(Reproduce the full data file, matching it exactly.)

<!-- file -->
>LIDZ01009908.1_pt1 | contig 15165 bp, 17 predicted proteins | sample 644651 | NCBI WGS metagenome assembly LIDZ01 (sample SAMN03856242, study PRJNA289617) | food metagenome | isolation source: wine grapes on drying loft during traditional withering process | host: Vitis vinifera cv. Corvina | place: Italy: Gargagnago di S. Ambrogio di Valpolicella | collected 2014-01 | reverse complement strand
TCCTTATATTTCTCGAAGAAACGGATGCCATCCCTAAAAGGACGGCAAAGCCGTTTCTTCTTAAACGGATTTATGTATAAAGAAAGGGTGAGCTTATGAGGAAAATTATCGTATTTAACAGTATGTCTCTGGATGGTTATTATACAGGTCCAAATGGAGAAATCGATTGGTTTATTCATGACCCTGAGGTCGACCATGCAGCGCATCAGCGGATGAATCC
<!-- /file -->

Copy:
>LIDZ01009908.1_pt1 | contig 15165 bp, 17 predicted proteins | sample 644651 | NCBI WGS metagenome assembly LIDZ01 (sample SAMN03856242, study PRJNA289617) | food metagenome | isolation source: wine grapes on drying loft during traditional withering process | host: Vitis vinifera cv. Corvina | place: Italy: Gargagnago di S. Ambrogio di Valpolicella | collected 2014-01 | reverse complement strand
TCCTTATATTTCTCGAAGAAACGGATGCCATCCCTAAAAGGACGGCAAAGCCGTTTCTTCTTAAACGGATTTATGTATAAAGAAAGGGTGAGCTTATGAGGAAAATTATCGTATTTAACAGTATGTCTCTGGATGGTTATTATACAGGTCCAAATGGAGAAATCGATTGGTTTATTCATGACCCTGAGGTCGACCATGCAGCGCATCAGCGGATGAATCC